Buying a used car: exposing the “liars”

Beware of professional sellers who pose as individuals to avoid the rules that the law places on merchants.

Some sellers hide the commercial nature of their business when they offer used cars on classifieds sites. However, when you buy from one of these fakes, you run the risk of buying a low-quality product, which increases the risk of unpleasant surprises. First of all, you may come across a resale network set up to sell cars that have been damaged, stolen, or restored from stolen parts, or whose odometer has been tampered with, among other things.

To discover them, you must be vigilant when shopping online, in newspapers, or on social media. If you are looking for a used car in classifieds, there are certain precautions you need to take:

• make sure that your interlocutor does not have several cars for sale by seeing if his phone number appears in different ads (this is easy, because many sites have a feature that allows you to group offers from one person);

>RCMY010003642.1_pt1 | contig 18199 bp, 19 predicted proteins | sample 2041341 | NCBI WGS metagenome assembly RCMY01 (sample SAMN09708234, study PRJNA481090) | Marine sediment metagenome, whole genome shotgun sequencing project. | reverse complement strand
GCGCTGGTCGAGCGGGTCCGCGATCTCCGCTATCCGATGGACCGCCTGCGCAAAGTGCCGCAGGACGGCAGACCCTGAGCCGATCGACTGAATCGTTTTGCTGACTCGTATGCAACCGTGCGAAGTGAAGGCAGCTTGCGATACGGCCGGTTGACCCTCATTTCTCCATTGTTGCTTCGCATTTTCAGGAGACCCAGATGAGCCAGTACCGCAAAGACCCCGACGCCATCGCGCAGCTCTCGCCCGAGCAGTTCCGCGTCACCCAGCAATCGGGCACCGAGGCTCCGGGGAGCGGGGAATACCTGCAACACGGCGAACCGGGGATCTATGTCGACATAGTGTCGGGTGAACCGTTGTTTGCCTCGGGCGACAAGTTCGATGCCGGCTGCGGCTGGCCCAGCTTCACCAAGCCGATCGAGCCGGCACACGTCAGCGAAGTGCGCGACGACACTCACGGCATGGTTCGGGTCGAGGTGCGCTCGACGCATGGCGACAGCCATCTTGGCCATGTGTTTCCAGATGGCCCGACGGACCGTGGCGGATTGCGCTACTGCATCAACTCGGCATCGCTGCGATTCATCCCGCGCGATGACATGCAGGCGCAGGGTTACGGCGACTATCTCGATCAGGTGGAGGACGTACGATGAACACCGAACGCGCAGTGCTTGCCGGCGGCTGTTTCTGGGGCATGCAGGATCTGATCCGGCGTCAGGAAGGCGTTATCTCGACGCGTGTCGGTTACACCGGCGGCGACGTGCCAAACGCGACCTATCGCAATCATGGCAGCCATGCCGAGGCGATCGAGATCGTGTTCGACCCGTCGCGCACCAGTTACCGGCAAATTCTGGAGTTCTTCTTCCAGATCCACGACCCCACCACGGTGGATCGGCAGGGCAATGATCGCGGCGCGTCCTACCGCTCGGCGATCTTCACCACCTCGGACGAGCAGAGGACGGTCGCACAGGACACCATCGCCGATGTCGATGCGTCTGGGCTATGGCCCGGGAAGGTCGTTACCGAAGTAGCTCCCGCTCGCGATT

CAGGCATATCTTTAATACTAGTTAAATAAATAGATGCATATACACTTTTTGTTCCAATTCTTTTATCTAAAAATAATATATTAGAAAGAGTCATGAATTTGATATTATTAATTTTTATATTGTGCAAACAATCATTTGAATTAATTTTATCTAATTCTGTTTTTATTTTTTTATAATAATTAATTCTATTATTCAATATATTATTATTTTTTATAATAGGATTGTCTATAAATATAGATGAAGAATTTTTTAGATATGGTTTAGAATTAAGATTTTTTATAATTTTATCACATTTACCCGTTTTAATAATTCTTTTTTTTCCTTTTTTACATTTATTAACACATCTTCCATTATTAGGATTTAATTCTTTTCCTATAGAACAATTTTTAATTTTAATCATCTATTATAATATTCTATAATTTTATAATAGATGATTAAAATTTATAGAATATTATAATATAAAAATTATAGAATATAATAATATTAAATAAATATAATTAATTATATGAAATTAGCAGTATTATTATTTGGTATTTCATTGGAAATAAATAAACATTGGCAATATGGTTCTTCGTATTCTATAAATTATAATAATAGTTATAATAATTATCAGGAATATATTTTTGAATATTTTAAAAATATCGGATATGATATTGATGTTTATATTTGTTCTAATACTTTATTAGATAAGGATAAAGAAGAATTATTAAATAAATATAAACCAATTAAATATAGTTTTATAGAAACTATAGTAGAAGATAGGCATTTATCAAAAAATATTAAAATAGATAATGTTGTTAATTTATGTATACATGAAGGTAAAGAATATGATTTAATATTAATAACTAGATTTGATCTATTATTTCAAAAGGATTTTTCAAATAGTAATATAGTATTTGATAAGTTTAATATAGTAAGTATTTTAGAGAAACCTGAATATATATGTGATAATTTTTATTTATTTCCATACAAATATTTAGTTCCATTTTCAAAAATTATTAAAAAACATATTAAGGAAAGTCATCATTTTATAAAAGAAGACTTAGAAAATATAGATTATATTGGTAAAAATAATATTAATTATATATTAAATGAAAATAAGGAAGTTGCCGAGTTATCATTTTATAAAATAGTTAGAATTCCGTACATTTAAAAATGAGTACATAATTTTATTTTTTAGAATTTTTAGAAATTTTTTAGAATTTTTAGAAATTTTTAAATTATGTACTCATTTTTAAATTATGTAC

• to say that you are calling “about the sale of a car.” If he answers “what?” “, Be careful;

• be careful if he makes an appointment in a public place, such as a car park: then offer to meet you at his house, and if he does not want to, leave it as it is;

• Also be careful if he claims to be selling you a car in someone else’s name, or if he himself offers to transfer ownership.

This advice is taken from 100 TIPS for Consumers, Your Rights on a Daily Basis, prepared in collaboration with the Consumer Protection Authority. On the occasion of its 50th anniversary, the Authority is offering this guide free of charge to all consumers.


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